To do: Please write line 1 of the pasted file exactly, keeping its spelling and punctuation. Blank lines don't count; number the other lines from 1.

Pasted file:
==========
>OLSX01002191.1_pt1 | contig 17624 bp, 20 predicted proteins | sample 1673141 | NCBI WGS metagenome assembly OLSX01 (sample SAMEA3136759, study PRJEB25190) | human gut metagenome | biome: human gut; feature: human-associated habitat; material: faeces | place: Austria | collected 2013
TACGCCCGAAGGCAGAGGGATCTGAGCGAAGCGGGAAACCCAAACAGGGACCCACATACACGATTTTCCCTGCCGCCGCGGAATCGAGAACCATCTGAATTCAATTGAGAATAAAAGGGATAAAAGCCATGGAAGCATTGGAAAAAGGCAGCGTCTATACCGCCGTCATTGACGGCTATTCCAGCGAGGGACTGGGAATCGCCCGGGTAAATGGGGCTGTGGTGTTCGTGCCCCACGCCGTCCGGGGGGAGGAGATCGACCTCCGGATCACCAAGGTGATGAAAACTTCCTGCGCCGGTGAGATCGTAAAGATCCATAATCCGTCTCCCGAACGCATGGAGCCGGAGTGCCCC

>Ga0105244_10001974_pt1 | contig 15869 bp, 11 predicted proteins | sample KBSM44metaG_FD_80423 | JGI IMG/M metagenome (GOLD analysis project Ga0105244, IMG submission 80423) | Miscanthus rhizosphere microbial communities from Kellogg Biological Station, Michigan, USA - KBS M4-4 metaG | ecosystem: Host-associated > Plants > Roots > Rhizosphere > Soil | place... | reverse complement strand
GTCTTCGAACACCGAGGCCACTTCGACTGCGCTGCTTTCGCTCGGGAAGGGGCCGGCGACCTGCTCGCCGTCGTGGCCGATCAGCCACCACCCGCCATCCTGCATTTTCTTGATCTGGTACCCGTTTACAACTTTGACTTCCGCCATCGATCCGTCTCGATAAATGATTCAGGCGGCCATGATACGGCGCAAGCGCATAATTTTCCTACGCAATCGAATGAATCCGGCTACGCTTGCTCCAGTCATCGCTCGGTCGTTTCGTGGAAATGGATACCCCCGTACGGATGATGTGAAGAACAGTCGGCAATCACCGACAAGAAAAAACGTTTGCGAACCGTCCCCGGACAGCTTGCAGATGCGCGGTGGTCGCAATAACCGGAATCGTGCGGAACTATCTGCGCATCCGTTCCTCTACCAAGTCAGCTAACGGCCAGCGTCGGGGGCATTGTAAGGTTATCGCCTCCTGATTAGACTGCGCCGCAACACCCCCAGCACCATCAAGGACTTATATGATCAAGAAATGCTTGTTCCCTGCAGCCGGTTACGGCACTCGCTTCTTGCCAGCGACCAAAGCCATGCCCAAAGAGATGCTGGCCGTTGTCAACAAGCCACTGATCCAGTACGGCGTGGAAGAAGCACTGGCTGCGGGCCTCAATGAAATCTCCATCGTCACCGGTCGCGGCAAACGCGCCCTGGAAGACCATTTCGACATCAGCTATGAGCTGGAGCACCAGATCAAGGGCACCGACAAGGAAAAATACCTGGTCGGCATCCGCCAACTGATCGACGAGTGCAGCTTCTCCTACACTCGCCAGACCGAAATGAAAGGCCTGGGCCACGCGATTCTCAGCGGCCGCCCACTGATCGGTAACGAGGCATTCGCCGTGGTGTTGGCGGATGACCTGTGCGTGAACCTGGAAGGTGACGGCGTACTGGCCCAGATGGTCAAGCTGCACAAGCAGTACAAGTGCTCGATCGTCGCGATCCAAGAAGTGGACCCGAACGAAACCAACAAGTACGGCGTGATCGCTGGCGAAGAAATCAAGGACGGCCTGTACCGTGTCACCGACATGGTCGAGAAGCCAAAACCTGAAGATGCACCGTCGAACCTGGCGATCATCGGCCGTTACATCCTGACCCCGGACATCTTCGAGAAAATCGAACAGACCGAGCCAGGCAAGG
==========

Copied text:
>OLSX01002191.1_pt1 | contig 17624 bp, 20 predicted proteins | sample 1673141 | NCBI WGS metagenome assembly OLSX01 (sample SAMEA3136759, study PRJEB25190) | human gut metagenome | biome: human gut; feature: human-associated habitat; material: faeces | place: Austria | collected 2013